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Fairfax Native Says Allen's Words Stung

S.R. Sidarth said he knew that Sen. George Allen
S.R. Sidarth said he knew that Sen. George Allen "was injecting some sort of derogatory comment toward me that had a racial bent to it" when the senator called him "macaca." (By Rich Lipski -- The Washington Post)

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By Fredrick Kunkle
Washington Post Staff Writer
Friday, August 25, 2006

S.R. Sidarth had built an impressive record of achievements for such a young man: straight-A student at one of Fairfax County's finest high schools, a tournament chess player, a quiz team captain, a sportswriter at his college newspaper, a Capitol Hill intern and an active member of the Hindu temple his parents helped establish in Maryland.

But for all his achievements, the moment that thrust him into the national spotlight this month came when Sen. George Allen (R-Va.) called him "macaca."

The remark stung the young man of Indian descent. What hurt more, Sidarth said, was when Allen gave him a sarcastic welcome to his own country, his birthplace even. It was too ironic, he thought. "I was born and raised in Fairfax County, and he's from California," said S.R. Sidarth, wearing khaki shorts, a yellow short-sleeve shirt and flip-flops a week after the incident during an interview at the campaign headquarters of Allen's opponent, Democrat James Webb.

The full name of the suddenly famous 20-year-old is Shekar Ramanuja Sidarth. Following Indian custom, he goes by his surname. To some of his friends, he is simply "Sid."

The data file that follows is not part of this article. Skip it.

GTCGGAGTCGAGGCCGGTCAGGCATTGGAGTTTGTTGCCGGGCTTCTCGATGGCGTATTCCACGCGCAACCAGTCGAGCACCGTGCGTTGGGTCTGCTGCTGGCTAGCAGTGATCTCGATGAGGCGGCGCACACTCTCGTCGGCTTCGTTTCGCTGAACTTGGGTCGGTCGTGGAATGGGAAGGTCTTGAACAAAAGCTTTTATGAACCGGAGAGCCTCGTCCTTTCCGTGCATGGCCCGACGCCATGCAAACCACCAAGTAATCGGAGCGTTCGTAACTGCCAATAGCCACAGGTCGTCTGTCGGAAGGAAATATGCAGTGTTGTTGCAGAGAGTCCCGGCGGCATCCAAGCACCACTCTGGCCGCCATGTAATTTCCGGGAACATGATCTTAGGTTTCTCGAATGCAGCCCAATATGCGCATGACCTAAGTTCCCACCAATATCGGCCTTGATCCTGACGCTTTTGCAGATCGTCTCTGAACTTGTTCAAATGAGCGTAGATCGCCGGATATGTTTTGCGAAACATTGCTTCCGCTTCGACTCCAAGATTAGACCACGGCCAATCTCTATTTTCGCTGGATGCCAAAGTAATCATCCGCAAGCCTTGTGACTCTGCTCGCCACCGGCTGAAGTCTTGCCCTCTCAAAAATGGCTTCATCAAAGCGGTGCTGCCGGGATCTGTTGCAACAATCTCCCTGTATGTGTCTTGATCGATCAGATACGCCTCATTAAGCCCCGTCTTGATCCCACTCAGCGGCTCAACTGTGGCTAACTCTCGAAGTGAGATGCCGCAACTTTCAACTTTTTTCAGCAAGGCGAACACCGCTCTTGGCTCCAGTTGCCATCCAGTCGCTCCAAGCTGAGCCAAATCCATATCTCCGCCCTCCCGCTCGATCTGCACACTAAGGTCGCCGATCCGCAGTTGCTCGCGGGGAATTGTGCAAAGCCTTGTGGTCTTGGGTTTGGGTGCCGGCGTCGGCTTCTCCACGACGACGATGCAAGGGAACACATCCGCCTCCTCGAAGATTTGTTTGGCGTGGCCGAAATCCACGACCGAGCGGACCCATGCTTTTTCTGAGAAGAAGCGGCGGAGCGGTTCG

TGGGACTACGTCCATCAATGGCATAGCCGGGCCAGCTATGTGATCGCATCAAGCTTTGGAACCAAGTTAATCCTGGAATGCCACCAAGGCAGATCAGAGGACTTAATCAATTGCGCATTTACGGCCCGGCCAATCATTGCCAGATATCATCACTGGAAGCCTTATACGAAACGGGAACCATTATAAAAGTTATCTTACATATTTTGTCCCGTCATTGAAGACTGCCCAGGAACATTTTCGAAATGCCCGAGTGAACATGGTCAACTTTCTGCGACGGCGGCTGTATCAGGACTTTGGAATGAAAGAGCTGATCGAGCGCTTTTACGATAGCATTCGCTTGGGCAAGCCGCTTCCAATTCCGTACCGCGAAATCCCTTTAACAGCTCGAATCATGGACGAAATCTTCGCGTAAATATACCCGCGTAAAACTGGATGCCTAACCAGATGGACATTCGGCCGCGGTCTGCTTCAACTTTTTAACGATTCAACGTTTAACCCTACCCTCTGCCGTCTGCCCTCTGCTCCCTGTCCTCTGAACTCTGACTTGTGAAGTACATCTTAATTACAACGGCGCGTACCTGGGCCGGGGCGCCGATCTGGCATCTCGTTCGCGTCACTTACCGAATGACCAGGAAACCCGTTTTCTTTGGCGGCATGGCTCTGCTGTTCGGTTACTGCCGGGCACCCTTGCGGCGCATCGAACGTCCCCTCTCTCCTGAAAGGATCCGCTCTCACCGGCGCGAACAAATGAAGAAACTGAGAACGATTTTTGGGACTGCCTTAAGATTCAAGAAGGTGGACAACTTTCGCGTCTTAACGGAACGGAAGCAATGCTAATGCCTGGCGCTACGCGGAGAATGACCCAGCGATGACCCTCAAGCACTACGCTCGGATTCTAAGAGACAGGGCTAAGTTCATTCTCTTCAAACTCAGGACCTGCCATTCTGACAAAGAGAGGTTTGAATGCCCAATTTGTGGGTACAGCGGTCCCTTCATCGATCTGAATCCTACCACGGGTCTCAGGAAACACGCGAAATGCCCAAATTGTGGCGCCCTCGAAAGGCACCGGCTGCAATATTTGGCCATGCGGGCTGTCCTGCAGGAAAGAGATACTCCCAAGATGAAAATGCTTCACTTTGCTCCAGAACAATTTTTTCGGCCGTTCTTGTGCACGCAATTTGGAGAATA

He returned this week to the University of Virginia, where he is a senior majoring in American government and computer engineering.

Before college, Sidarth lived a somewhat typical, but distinguished, Fairfax County life. He attended the elite Thomas Jefferson High School, where he had a 4.1 grade-point average and scored 1550 on his SATs. He was a member of the chess club and the Spanish Honor Society and participated in the quiz show "It's Academic." At 6 feet 4 inches tall, he also played defensive end, tight end, punter and kicker for the school's football team.

Sidarth was ambivalent about his sudden celebrity. He twiddled a pen as he talked about his life, at times barely raising his eyes from the office desk where he was sitting. "I was just doing my job, and I got sort of pulled into this," he said.

Sidarth said the Allen incident hasn't turned him off from politics, though he's ruled out becoming a politician himself. Right now he thinks it's more likely that he'll become an environmental lawyer.

Growing up, Sidarth was consumed by chess, testing his mettle against computers and in tournaments. As an 11-year-old, he paid attention when IBM's Deep Blue computer defeated Russian chess master Garry Kasparov in a legendary showdown between man and machine.

"I guess I was pretty introverted. I guess being an only child was part of that. I was on the computer a lot," Sidarth said.

At U-Va., he joined the Quizbowl team and the Cavalier Daily. He also worked part time at the library and spent a term in Barcelona last fall, studying Spanish law and politics.

The Webb campaign wasn't Sidarth's first venture into politics. In 2003, he contributed $2,000 to the presidential campaign of Sen. Joseph I. Lieberman (D-Conn.), according to campaign finance records. The next summer, he was an intern in Lieberman's office.


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